Marla Varner, Lindsey Neill, Cindy Needham, and Richy Lainson chat with host Pat Sloan on the American Patchwork & Quilting podcast.

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Guest: Marla Varner

Topics: improv quilting

She says: "When I first started quilting, I enjoyed making traditional quilts for my friends and family. The turning point came a few years ago when a friend of mine showed me how to cut without rulers and also how to dye fabric. It was just liberating! All that measuring and math stuff -- I didn't need that anymore. All those years of traditional making came to my aid, because I knew that things needed to lay flat and look neat. Improvisationally, there's two things I go by: if it's too short, add on to it. And if it's too big, you cut it off."


Guest: Lindsey Neill

Topics: modern quilts

She says: "I eloped in Vegas 18 years ago, and I love a Double Wedding Ring quilt. I want to make one eventually at some point, but the curves really intimidate me and the amount of curves. So I wondered if there was a way to just make a standard pieced modern Double Wedding Ring quilt. And because of how more quickly and easily it came together than the normal Double Wedding Ring Quilt, I named it the Vegas Wedding quilt. It's a fun take on it."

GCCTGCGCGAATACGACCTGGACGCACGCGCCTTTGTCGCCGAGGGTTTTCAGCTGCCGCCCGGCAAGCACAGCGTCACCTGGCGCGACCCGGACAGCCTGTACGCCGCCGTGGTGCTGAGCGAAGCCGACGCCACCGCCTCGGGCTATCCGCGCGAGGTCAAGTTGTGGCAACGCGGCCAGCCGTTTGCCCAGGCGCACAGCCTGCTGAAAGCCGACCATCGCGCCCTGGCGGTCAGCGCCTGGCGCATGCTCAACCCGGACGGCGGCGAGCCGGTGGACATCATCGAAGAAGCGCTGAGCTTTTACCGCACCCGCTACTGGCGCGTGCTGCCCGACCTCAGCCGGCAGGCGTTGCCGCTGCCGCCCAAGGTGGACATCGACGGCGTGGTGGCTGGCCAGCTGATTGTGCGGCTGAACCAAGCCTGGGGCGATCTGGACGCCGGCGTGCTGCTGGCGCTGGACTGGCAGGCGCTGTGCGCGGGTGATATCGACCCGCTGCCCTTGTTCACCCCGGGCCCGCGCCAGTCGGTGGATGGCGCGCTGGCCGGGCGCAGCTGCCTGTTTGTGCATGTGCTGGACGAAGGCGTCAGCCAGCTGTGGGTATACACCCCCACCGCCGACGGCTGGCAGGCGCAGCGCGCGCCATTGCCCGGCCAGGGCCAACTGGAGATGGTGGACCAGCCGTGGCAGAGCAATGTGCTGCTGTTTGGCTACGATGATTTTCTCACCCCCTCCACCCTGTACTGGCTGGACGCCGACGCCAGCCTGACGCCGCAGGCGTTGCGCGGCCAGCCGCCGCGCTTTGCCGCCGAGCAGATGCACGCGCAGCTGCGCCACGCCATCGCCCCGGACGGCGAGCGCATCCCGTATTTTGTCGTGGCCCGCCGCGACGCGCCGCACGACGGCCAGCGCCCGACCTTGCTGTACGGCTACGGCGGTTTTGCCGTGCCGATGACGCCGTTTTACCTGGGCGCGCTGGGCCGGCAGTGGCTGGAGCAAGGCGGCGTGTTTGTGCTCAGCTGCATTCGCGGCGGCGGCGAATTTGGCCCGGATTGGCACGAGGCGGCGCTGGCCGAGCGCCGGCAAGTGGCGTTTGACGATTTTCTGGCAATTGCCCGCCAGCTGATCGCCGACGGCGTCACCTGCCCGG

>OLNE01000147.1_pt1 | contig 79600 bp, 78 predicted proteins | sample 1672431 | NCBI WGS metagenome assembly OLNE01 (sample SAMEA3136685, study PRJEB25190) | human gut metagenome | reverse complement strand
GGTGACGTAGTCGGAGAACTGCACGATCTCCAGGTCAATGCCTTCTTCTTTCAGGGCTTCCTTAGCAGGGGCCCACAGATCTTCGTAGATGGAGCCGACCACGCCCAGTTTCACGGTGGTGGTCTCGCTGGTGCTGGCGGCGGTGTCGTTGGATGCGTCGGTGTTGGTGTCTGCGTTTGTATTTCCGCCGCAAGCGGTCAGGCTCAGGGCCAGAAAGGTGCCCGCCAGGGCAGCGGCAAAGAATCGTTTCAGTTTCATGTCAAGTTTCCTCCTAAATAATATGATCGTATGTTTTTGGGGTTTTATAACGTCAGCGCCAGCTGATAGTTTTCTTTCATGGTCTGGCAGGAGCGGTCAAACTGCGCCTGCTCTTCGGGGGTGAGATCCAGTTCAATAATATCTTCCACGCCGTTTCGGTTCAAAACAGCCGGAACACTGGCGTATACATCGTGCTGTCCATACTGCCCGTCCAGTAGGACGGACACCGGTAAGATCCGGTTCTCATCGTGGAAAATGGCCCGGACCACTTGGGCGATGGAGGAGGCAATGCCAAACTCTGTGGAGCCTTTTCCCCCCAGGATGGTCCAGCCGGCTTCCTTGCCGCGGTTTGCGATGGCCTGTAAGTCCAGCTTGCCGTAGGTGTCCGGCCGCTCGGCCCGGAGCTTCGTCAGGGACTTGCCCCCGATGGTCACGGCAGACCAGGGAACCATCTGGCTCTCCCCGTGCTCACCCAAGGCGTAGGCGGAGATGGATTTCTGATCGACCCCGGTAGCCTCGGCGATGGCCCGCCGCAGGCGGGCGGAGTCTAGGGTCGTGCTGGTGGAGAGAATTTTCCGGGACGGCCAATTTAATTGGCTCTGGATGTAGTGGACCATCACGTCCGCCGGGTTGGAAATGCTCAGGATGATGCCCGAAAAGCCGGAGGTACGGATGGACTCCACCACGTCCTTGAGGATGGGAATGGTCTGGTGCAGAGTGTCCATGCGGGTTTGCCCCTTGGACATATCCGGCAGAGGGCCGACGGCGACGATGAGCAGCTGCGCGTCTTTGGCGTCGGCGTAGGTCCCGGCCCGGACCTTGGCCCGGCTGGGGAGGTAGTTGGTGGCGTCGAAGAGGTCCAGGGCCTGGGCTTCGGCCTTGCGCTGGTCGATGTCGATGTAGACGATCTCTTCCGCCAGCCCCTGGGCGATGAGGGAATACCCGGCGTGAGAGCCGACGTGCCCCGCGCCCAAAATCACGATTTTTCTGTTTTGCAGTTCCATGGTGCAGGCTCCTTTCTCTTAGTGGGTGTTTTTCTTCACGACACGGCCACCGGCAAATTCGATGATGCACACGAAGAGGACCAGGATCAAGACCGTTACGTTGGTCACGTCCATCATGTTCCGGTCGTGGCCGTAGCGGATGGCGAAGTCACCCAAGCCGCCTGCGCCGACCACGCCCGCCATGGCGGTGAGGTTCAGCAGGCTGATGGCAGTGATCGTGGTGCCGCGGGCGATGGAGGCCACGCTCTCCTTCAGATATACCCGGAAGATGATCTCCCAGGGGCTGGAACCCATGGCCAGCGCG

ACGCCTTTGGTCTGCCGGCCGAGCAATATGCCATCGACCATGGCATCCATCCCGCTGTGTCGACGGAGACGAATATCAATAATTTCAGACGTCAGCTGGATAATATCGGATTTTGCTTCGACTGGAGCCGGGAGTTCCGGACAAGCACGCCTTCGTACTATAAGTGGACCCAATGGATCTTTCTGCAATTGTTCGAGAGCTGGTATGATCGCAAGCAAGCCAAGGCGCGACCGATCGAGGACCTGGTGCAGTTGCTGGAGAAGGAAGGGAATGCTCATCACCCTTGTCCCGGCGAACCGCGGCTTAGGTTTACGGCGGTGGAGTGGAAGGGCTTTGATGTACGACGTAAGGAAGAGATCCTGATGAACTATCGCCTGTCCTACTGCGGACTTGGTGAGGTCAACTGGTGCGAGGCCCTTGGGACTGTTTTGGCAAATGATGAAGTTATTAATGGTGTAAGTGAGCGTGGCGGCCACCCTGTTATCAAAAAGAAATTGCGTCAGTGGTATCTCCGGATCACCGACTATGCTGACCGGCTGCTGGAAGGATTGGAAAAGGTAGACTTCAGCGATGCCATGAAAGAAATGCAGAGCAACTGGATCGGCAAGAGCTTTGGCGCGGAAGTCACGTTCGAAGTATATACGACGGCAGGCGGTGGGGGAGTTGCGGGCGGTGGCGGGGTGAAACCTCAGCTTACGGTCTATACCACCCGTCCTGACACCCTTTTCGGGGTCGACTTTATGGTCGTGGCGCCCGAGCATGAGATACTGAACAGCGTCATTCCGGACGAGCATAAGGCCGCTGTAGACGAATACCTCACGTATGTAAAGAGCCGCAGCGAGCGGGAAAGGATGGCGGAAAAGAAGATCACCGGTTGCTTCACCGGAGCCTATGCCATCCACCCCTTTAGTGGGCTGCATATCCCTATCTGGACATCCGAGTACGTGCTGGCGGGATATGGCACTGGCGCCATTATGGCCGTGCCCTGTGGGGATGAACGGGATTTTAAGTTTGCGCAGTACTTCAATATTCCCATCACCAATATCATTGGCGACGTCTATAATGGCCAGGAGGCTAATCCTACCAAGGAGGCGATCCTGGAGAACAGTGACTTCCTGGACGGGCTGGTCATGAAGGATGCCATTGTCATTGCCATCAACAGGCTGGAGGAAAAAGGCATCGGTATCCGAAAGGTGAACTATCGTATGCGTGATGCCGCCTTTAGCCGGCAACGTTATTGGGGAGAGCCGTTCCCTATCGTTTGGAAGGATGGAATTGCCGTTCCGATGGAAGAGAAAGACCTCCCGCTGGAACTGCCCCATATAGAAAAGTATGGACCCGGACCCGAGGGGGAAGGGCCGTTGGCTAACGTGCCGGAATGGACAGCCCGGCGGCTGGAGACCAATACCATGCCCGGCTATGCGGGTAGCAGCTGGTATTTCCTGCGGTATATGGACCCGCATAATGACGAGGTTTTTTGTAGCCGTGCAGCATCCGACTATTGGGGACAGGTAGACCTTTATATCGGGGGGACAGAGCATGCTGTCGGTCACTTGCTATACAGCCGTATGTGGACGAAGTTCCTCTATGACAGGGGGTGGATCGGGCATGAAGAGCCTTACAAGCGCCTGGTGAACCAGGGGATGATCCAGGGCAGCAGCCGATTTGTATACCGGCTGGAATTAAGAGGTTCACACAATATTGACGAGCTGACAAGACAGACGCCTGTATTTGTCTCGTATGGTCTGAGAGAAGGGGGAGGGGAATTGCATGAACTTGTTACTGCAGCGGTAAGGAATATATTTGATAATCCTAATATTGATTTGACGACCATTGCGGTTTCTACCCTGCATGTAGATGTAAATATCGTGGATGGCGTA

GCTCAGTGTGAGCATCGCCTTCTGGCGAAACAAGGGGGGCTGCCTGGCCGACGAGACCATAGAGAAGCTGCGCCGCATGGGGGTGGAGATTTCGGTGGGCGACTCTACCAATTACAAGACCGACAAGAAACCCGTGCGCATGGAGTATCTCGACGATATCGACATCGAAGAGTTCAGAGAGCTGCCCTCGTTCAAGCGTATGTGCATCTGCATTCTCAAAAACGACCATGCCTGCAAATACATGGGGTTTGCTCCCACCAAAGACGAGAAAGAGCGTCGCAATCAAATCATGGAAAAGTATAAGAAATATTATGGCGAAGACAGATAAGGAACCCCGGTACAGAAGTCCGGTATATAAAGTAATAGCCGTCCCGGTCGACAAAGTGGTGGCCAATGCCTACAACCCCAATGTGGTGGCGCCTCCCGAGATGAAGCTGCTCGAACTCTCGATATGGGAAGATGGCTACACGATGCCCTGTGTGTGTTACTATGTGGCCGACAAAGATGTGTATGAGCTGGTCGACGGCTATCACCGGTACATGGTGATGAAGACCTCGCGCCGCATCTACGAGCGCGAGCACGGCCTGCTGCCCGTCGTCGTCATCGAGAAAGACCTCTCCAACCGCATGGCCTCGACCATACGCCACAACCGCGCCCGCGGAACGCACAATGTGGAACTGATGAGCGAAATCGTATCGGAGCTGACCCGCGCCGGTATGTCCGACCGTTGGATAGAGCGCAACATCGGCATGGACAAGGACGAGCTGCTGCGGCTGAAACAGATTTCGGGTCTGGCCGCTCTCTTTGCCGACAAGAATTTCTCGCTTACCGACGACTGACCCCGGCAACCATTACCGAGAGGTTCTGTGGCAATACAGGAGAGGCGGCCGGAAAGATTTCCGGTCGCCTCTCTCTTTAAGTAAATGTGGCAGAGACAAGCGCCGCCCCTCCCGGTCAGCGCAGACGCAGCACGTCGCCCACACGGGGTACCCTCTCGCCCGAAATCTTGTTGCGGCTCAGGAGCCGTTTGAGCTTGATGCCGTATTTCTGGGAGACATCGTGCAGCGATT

Guest: Cindy Needham

Topics: antique quilts

She says: "I'm known in the quilting world for taking ordinary and extraordinary vintage linens and turning them into one-of-a-kind heirloom wholecloth quilts. So an idea I came up with in the mid-1990's, because I had an insane stash of linens and didn't know what to do with them. And one morning, I spied an old tattered linen on my nightstand and I thought, 'I wonder how that would look quilted?'."


Guest: Richy Lainson

Topics: fabric selection

He says: "Sometimes I have an idea for a quilt and I have it sketched out roughly what I want to do. Than I go looking for some inspiration fabric -- some big print, some print with multiple colors. And then I pull from there. I first started looking at the little selvage dots and seeing what colors were in there. Then I'd go to that section in the quilt store and pull fabrics that I liked. And then I'd look at some of those fabrics and say, 'Well, these have some new dots on it that weren't on the first fabric', and then I'd pull some new fabrics from there. I figured as long as I had 20, 40, 60 fabrics in there, I could add more color."